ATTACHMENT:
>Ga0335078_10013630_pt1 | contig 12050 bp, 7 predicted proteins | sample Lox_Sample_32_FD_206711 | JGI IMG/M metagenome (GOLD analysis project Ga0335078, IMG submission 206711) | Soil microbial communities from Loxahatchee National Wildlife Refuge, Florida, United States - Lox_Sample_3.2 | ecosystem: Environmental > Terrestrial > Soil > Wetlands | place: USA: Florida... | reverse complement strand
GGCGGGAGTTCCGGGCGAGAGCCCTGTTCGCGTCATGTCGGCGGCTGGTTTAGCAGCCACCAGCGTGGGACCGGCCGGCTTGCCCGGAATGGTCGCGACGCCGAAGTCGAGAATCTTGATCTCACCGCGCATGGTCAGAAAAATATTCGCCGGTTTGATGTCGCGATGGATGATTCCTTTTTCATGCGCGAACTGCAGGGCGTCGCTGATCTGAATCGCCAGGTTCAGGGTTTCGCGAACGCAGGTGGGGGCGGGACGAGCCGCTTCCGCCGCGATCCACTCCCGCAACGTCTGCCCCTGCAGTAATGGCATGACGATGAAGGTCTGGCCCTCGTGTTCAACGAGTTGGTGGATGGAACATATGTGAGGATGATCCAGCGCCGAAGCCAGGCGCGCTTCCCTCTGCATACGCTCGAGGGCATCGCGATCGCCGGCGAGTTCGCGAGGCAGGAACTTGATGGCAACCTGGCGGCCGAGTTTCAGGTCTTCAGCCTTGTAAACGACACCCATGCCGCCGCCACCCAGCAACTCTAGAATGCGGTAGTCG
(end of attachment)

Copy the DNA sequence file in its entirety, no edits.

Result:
>Ga0335078_10013630_pt1 | contig 12050 bp, 7 predicted proteins | sample Lox_Sample_32_FD_206711 | JGI IMG/M metagenome (GOLD analysis project Ga0335078, IMG submission 206711) | Soil microbial communities from Loxahatchee National Wildlife Refuge, Florida, United States - Lox_Sample_3.2 | ecosystem: Environmental > Terrestrial > Soil > Wetlands | place: USA: Florida... | reverse complement strand
GGCGGGAGTTCCGGGCGAGAGCCCTGTTCGCGTCATGTCGGCGGCTGGTTTAGCAGCCACCAGCGTGGGACCGGCCGGCTTGCCCGGAATGGTCGCGACGCCGAAGTCGAGAATCTTGATCTCACCGCGCATGGTCAGAAAAATATTCGCCGGTTTGATGTCGCGATGGATGATTCCTTTTTCATGCGCGAACTGCAGGGCGTCGCTGATCTGAATCGCCAGGTTCAGGGTTTCGCGAACGCAGGTGGGGGCGGGACGAGCCGCTTCCGCCGCGATCCACTCCCGCAACGTCTGCCCCTGCAGTAATGGCATGACGATGAAGGTCTGGCCCTCGTGTTCAACGAGTTGGTGGATGGAACATATGTGAGGATGATCCAGCGCCGAAGCCAGGCGCGCTTCCCTCTGCATACGCTCGAGGGCATCGCGATCGCCGGCGAGTTCGCGAGGCAGGAACTTGATGGCAACCTGGCGGCCGAGTTTCAGGTCTTCAGCCTTGTAAACGACACCCATGCCGCCGCCACCCAGCAACTCTAGAATGCGGTAGTCG